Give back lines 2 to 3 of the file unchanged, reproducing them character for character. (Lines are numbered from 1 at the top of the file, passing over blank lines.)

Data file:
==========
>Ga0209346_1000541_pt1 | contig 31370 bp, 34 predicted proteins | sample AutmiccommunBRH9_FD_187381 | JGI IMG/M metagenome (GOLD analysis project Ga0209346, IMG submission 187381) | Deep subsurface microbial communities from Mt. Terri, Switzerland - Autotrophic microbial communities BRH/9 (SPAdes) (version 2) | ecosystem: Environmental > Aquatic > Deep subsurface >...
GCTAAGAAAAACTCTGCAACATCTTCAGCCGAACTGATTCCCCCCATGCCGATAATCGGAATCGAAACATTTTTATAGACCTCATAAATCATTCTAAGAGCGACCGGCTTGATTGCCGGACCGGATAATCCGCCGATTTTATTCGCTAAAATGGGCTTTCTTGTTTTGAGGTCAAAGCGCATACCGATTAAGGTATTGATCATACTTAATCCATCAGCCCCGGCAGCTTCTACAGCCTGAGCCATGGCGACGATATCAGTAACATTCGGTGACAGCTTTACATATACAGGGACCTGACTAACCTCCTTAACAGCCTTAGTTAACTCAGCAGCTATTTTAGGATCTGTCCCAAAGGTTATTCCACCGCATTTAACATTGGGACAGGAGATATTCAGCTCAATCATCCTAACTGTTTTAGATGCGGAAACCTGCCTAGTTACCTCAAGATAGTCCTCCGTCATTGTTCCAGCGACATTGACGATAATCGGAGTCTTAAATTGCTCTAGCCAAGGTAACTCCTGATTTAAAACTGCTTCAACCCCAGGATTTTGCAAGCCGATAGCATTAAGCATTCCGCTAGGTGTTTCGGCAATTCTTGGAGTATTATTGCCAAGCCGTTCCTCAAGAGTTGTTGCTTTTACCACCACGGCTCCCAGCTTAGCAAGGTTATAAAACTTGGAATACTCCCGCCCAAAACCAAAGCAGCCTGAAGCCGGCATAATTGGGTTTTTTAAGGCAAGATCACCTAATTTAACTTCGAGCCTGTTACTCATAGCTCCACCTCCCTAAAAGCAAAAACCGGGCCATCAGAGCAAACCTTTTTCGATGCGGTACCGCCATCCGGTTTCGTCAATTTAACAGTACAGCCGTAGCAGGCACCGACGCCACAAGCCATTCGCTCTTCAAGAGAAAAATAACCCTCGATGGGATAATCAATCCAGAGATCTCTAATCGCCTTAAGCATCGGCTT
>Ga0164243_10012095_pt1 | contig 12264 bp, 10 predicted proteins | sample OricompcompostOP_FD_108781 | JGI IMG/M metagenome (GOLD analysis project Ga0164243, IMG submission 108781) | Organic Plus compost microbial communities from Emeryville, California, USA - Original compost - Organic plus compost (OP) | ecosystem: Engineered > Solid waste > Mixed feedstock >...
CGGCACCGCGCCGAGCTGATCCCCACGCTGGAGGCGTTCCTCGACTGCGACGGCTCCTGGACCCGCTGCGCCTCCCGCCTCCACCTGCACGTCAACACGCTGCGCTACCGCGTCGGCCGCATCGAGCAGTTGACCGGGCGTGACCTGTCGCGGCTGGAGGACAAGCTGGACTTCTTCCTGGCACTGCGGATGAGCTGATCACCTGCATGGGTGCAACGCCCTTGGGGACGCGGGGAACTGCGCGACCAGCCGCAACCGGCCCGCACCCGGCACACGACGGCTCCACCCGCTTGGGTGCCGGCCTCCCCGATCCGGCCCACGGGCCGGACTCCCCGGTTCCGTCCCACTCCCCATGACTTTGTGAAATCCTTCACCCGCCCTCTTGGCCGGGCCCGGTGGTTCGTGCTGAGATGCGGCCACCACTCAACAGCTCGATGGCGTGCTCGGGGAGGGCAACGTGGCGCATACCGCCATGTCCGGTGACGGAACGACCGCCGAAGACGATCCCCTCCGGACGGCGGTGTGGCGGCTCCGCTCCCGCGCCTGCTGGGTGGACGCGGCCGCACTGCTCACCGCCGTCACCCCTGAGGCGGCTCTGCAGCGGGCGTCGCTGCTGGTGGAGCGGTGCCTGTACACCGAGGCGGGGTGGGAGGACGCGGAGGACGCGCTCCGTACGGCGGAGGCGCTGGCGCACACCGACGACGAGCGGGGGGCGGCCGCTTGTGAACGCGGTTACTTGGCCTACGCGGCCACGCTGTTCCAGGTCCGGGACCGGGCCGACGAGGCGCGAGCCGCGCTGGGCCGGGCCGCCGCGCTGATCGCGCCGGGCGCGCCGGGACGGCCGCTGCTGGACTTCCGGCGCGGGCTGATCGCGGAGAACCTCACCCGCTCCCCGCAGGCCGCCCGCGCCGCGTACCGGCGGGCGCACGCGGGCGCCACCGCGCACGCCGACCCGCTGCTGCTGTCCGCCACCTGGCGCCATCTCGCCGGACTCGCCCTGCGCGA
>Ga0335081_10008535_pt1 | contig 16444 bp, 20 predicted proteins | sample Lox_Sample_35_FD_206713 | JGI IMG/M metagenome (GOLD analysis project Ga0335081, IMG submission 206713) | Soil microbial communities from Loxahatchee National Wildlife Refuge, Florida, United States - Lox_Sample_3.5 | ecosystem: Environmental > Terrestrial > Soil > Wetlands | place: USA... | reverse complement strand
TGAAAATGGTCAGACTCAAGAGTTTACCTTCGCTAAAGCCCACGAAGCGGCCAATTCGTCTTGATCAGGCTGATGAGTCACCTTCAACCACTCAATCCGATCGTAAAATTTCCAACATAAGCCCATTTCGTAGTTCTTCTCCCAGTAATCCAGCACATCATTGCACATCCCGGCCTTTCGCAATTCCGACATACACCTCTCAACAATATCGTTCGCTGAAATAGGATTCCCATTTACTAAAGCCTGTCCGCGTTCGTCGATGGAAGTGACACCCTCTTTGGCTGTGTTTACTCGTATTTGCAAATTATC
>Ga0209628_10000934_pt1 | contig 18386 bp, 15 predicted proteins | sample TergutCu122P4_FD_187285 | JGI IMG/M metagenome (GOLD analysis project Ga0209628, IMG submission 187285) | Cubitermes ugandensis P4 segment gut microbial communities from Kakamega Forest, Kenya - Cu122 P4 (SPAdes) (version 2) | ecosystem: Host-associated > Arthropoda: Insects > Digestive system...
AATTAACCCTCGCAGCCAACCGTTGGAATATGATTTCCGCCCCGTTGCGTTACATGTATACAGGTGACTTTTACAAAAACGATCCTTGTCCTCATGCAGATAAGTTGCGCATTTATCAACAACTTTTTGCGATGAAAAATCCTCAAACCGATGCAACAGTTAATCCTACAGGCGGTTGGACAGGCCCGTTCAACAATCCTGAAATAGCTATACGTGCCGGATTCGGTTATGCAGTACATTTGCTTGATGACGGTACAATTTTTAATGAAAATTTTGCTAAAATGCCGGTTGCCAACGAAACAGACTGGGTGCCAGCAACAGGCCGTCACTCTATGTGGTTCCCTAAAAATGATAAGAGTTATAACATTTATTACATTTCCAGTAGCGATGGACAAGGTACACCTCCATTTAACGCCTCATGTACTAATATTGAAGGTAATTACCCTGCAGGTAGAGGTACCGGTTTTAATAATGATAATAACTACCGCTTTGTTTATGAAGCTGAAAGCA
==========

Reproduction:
GCTAAGAAAAACTCTGCAACATCTTCAGCCGAACTGATTCCCCCCATGCCGATAATCGGAATCGAAACATTTTTATAGACCTCATAAATCATTCTAAGAGCGACCGGCTTGATTGCCGGACCGGATAATCCGCCGATTTTATTCGCTAAAATGGGCTTTCTTGTTTTGAGGTCAAAGCGCATACCGATTAAGGTATTGATCATACTTAATCCATCAGCCCCGGCAGCTTCTACAGCCTGAGCCATGGCGACGATATCAGTAACATTCGGTGACAGCTTTACATATACAGGGACCTGACTAACCTCCTTAACAGCCTTAGTTAACTCAGCAGCTATTTTAGGATCTGTCCCAAAGGTTATTCCACCGCATTTAACATTGGGACAGGAGATATTCAGCTCAATCATCCTAACTGTTTTAGATGCGGAAACCTGCCTAGTTACCTCAAGATAGTCCTCCGTCATTGTTCCAGCGACATTGACGATAATCGGAGTCTTAAATTGCTCTAGCCAAGGTAACTCCTGATTTAAAACTGCTTCAACCCCAGGATTTTGCAAGCCGATAGCATTAAGCATTCCGCTAGGTGTTTCGGCAATTCTTGGAGTATTATTGCCAAGCCGTTCCTCAAGAGTTGTTGCTTTTACCACCACGGCTCCCAGCTTAGCAAGGTTATAAAACTTGGAATACTCCCGCCCAAAACCAAAGCAGCCTGAAGCCGGCATAATTGGGTTTTTTAAGGCAAGATCACCTAATTTAACTTCGAGCCTGTTACTCATAGCTCCACCTCCCTAAAAGCAAAAACCGGGCCATCAGAGCAAACCTTTTTCGATGCGGTACCGCCATCCGGTTTCGTCAATTTAACAGTACAGCCGTAGCAGGCACCGACGCCACAAGCCATTCGCTCTTCAAGAGAAAAATAACCCTCGATGGGATAATCAATCCAGAGATCTCTAATCGCCTTAAGCATCGGCTT
>Ga0164243_10012095_pt1 | contig 12264 bp, 10 predicted proteins | sample OricompcompostOP_FD_108781 | JGI IMG/M metagenome (GOLD analysis project Ga0164243, IMG submission 108781) | Organic Plus compost microbial communities from Emeryville, California, USA - Original compost - Organic plus compost (OP) | ecosystem: Engineered > Solid waste > Mixed feedstock >...